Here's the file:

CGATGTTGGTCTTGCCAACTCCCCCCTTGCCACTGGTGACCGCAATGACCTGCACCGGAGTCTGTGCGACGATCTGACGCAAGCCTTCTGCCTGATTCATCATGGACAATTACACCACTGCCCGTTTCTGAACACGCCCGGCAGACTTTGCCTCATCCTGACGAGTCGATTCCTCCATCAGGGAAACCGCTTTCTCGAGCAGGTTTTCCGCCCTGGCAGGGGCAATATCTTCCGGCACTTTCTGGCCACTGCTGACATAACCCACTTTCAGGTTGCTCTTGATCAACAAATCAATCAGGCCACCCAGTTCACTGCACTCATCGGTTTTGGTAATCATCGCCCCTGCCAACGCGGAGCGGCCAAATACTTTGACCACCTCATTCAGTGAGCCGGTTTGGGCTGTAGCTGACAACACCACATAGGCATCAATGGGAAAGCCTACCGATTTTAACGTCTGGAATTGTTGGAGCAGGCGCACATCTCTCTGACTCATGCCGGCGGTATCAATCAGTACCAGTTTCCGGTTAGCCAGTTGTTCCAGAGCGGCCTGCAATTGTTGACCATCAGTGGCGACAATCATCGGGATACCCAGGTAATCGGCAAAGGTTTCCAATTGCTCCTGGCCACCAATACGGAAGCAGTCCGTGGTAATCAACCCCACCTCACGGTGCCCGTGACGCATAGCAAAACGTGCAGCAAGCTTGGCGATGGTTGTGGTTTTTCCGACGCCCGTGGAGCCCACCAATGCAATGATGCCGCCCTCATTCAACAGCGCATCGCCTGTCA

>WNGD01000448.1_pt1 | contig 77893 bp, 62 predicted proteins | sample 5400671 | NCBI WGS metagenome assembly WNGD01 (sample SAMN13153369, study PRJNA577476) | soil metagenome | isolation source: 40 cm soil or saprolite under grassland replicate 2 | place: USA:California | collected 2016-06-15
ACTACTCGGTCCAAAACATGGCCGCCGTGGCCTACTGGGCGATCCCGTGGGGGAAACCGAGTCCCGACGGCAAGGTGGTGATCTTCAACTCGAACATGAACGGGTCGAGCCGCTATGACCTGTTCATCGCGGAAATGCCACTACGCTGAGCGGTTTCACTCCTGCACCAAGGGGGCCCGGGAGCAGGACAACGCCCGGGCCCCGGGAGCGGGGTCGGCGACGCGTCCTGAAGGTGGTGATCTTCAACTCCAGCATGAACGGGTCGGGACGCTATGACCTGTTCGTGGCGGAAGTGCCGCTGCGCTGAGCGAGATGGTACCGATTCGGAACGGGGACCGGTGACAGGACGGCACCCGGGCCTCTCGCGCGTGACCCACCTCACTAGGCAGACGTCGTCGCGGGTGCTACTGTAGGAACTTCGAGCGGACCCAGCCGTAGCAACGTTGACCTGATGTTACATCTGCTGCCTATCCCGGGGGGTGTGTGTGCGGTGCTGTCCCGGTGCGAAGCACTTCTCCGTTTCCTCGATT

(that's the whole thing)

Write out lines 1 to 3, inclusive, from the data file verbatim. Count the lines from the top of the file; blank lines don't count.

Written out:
CGATGTTGGTCTTGCCAACTCCCCCCTTGCCACTGGTGACCGCAATGACCTGCACCGGAGTCTGTGCGACGATCTGACGCAAGCCTTCTGCCTGATTCATCATGGACAATTACACCACTGCCCGTTTCTGAACACGCCCGGCAGACTTTGCCTCATCCTGACGAGTCGATTCCTCCATCAGGGAAACCGCTTTCTCGAGCAGGTTTTCCGCCCTGGCAGGGGCAATATCTTCCGGCACTTTCTGGCCACTGCTGACATAACCCACTTTCAGGTTGCTCTTGATCAACAAATCAATCAGGCCACCCAGTTCACTGCACTCATCGGTTTTGGTAATCATCGCCCCTGCCAACGCGGAGCGGCCAAATACTTTGACCACCTCATTCAGTGAGCCGGTTTGGGCTGTAGCTGACAACACCACATAGGCATCAATGGGAAAGCCTACCGATTTTAACGTCTGGAATTGTTGGAGCAGGCGCACATCTCTCTGACTCATGCCGGCGGTATCAATCAGTACCAGTTTCCGGTTAGCCAGTTGTTCCAGAGCGGCCTGCAATTGTTGACCATCAGTGGCGACAATCATCGGGATACCCAGGTAATCGGCAAAGGTTTCCAATTGCTCCTGGCCACCAATACGGAAGCAGTCCGTGGTAATCAACCCCACCTCACGGTGCCCGTGACGCATAGCAAAACGTGCAGCAAGCTTGGCGATGGTTGTGGTTTTTCCGACGCCCGTGGAGCCCACCAATGCAATGATGCCGCCCTCATTCAACAGCGCATCGCCTGTCA

>WNGD01000448.1_pt1 | contig 77893 bp, 62 predicted proteins | sample 5400671 | NCBI WGS metagenome assembly WNGD01 (sample SAMN13153369, study PRJNA577476) | soil metagenome | isolation source: 40 cm soil or saprolite under grassland replicate 2 | place: USA:California | collected 2016-06-15
ACTACTCGGTCCAAAACATGGCCGCCGTGGCCTACTGGGCGATCCCGTGGGGGAAACCGAGTCCCGACGGCAAGGTGGTGATCTTCAACTCGAACATGAACGGGTCGAGCCGCTATGACCTGTTCATCGCGGAAATGCCACTACGCTGAGCGGTTTCACTCCTGCACCAAGGGGGCCCGGGAGCAGGACAACGCCCGGGCCCCGGGAGCGGGGTCGGCGACGCGTCCTGAAGGTGGTGATCTTCAACTCCAGCATGAACGGGTCGGGACGCTATGACCTGTTCGTGGCGGAAGTGCCGCTGCGCTGAGCGAGATGGTACCGATTCGGAACGGGGACCGGTGACAGGACGGCACCCGGGCCTCTCGCGCGTGACCCACCTCACTAGGCAGACGTCGTCGCGGGTGCTACTGTAGGAACTTCGAGCGGACCCAGCCGTAGCAACGTTGACCTGATGTTACATCTGCTGCCTATCCCGGGGGGTGTGTGTGCGGTGCTGTCCCGGTGCGAAGCACTTCTCCGTTTCCTCGATT